In the prison context, allegations of retaliation against a prisoner's First Amendment rights to speech or to petition the government may support a section 1983 claim. Rizzo v. Dawson, 778 F.2d 527, 532 (9th Cir. 1985); see also Valandingham v. Bojorquez, 866 F.2d 1135 (9th Cir. 1989); Pratt v. Rowland, 65 F.3d 802, 807 (9th Cir. 1995). "[A] viable claim of First Amendment retaliation entails five basic elements: (1) An assertion that a state actor took some adverse action against an inmate (2) because of (3) that prisoner's protected conduct, and that such action (4) chilled the inmate's exercise of his First Amendment rights, and (5) the action did not reasonably advance a legitimate correctional goal." Rhodes v. Robinson, 408 F.3d 559, 567-68 (9th Cir. 2005). An allegation of retaliation against a prisoner's First Amendment right to file a prison grievance is sufficient to support a claim under section 1983. Bruce v. Ylst, 351 F.3d 1283, 1288 (9th Cir. 2003).
Although Plaintiff does not specifically allege a chilling effect, the Ninth Circuit has suggested that alleging harm is sufficient "since harm that is more than minimal will almost always have a chilling effect." Rhodes v. Robinson, 408 F.3d 559, 568 n.11 (9th Cir. 2005). Here, however, Plaintiff alleges, at most, minimal harm. Plaintiff was deprived of a single evening meal, and deprived of a meal that comported with his religious beliefs. Plaintiff has not alleged facts indicating that he was authorized to receive a particular religious diet, nor has he alleged facts indicating that he was deprived of such a diet to the extent that he suffered more than minimal harm.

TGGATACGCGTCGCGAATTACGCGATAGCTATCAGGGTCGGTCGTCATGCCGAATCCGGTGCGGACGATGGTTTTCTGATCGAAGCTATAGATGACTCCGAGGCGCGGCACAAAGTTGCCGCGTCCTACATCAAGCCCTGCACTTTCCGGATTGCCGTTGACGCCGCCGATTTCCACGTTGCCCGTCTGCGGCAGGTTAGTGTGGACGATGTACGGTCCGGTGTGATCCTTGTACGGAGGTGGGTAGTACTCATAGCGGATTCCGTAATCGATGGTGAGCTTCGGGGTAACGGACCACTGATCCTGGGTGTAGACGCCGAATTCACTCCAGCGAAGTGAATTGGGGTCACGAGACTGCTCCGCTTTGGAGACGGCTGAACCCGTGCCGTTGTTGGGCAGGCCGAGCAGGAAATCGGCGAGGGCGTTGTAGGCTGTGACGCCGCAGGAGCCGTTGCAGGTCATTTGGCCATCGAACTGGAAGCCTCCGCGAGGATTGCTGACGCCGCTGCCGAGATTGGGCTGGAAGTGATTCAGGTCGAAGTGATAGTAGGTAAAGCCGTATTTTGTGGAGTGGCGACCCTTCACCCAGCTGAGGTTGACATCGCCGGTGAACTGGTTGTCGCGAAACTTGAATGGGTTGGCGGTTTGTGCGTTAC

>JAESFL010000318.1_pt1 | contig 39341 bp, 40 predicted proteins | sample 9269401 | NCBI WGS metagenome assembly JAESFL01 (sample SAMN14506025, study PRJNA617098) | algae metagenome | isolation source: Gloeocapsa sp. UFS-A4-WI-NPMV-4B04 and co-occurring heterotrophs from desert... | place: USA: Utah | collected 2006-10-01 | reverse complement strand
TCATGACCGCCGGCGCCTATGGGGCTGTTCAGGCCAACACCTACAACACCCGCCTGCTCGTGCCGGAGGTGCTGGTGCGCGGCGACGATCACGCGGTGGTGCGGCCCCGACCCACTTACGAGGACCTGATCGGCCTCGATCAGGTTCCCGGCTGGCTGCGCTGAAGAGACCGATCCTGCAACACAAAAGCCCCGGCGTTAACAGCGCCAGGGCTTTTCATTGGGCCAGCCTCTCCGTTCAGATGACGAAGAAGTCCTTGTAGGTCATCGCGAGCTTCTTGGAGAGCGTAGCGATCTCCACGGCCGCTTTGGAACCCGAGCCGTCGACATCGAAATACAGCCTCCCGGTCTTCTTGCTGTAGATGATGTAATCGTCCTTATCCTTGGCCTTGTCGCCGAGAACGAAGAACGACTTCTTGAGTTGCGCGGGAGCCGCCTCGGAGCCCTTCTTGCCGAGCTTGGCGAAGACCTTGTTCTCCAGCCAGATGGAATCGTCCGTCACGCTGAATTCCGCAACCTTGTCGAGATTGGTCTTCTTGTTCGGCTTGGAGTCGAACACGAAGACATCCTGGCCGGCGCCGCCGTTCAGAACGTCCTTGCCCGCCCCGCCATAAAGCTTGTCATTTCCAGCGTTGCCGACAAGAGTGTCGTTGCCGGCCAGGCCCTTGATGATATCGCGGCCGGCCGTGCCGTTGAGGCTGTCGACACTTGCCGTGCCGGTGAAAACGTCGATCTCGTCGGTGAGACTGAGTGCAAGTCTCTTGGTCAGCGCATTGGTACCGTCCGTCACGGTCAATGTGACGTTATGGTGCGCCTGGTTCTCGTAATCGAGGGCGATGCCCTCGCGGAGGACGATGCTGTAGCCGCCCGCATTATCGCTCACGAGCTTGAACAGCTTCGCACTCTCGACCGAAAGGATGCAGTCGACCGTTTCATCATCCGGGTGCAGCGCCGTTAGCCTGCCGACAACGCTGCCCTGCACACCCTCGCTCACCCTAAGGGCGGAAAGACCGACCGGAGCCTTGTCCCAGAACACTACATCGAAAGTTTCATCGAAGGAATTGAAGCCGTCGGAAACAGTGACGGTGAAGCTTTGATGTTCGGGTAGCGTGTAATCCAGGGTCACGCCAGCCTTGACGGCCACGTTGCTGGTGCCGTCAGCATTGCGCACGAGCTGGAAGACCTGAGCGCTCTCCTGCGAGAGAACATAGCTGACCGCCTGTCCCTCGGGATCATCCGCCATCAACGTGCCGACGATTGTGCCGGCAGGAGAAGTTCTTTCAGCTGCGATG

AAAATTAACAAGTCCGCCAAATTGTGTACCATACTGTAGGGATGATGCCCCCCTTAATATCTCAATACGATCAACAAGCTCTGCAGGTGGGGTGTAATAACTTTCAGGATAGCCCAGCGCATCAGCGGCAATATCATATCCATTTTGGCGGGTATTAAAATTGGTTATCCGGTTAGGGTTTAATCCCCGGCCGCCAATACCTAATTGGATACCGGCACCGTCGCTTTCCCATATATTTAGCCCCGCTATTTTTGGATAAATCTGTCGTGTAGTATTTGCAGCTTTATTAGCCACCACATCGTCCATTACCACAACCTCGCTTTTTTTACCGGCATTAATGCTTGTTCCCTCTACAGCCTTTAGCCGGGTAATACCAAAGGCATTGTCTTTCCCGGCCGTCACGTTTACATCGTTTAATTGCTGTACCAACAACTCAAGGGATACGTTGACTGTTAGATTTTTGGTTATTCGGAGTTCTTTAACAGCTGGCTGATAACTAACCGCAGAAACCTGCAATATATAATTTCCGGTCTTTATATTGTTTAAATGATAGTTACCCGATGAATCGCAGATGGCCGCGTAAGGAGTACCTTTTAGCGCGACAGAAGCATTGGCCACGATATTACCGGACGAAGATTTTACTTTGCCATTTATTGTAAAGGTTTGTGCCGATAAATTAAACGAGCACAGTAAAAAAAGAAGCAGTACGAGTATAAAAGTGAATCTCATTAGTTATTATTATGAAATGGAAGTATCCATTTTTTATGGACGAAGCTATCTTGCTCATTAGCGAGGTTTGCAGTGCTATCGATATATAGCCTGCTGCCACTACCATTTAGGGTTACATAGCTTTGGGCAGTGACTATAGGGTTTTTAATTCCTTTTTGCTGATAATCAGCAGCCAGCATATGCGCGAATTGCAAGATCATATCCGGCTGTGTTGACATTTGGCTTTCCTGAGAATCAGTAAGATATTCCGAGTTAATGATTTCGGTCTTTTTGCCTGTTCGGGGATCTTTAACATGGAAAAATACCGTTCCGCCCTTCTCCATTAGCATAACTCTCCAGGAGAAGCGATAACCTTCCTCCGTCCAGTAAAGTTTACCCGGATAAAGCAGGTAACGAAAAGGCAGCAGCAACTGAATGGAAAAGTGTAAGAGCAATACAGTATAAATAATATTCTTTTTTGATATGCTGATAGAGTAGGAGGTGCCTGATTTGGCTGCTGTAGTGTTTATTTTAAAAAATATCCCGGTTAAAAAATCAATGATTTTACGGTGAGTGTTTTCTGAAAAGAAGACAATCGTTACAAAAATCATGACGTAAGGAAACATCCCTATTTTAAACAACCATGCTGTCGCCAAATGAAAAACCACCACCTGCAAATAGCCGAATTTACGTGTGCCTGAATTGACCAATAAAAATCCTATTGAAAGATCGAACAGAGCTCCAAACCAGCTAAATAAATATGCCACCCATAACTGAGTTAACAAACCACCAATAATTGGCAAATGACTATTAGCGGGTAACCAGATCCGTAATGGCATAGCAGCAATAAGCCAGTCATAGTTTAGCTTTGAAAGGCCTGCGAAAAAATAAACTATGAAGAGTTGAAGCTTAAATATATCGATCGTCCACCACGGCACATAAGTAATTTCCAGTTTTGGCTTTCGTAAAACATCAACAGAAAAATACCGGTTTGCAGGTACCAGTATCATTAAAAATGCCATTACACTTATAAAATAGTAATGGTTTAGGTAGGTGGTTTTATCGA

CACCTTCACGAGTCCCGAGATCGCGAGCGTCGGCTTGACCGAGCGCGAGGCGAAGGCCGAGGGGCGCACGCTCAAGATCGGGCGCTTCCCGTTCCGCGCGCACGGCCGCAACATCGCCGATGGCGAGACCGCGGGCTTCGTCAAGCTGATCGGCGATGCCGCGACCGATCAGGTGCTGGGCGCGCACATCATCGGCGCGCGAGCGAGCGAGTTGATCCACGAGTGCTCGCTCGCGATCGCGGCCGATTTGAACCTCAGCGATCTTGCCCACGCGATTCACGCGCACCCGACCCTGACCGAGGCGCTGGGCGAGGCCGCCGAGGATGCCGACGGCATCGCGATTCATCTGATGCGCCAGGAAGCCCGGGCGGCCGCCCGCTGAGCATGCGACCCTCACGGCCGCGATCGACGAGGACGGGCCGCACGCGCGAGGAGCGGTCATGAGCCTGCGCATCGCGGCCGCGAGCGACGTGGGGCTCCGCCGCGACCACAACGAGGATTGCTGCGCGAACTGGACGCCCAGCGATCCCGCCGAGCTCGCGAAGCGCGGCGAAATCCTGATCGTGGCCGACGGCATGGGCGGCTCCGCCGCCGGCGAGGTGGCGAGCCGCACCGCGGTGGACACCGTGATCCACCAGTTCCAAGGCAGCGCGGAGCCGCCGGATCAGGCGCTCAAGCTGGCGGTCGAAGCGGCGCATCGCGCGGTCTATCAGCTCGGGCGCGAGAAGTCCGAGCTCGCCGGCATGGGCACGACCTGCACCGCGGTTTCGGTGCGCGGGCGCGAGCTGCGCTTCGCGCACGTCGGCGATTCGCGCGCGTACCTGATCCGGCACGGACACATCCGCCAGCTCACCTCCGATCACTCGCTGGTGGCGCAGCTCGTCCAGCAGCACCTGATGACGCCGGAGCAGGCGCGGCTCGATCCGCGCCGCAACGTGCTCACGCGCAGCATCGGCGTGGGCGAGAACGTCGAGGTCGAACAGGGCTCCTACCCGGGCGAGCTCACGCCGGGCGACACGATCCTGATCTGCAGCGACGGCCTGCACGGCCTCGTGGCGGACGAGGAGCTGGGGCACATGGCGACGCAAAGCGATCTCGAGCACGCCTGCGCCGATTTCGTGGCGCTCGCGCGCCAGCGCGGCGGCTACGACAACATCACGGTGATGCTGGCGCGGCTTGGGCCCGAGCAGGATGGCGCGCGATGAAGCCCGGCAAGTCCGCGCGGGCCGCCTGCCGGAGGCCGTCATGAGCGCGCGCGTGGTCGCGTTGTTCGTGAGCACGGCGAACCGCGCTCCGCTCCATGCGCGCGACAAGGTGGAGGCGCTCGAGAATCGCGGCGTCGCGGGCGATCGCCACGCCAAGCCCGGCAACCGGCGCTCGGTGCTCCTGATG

B. Inmate Grievance
Plaintiff alleges that Defendants Jones and Hicinbotom have "abridge as obstructed petitioners right to seek redress as exhaustion administrative remedies, on several inmate appeals."
"[A prison] grievance procedure is a procedural right only, it does not confer any substantive right upon the inmates." Buckley v. Barlow, 997 F.2d 494, 495 (8th Cir. 1993) (citing Azeez v. DeRobertis, 568 F. Supp. 8, 10 (N.D. Ill. 1982)); see also Ramirez v. Galaza, 334 F.3d 850, 860 (9th Cir. 2003) (no liberty interest in processing of appeals because no entitlement to a specific grievance procedure); Massey v. Helman, 259 F.3d 641, 647 (7th Cir. 2001) (existence of grievance procedure confers no liberty interest on prisoner); Mann v. Adams, 855 F.2d 639, 640 (9th Cir. 1988). "Hence, it does not give rise to a protected liberty interest requiring the procedural protections envisioned by the Fourteenth Amendment." Azeez v. DeRobertis, 568 F. Supp. at 10; Spencer v. Moore, 638 F. Supp. 315, 316 (E.D. Mo. 1986).
C. Access to Courts
Plaintiff alleges that Defendants Neri and Wortman have denied him access to the courts by failing to provide Plaintiff with the "required number of copies required by the court." Plaintiff does not refer to what he is filing, and in what court.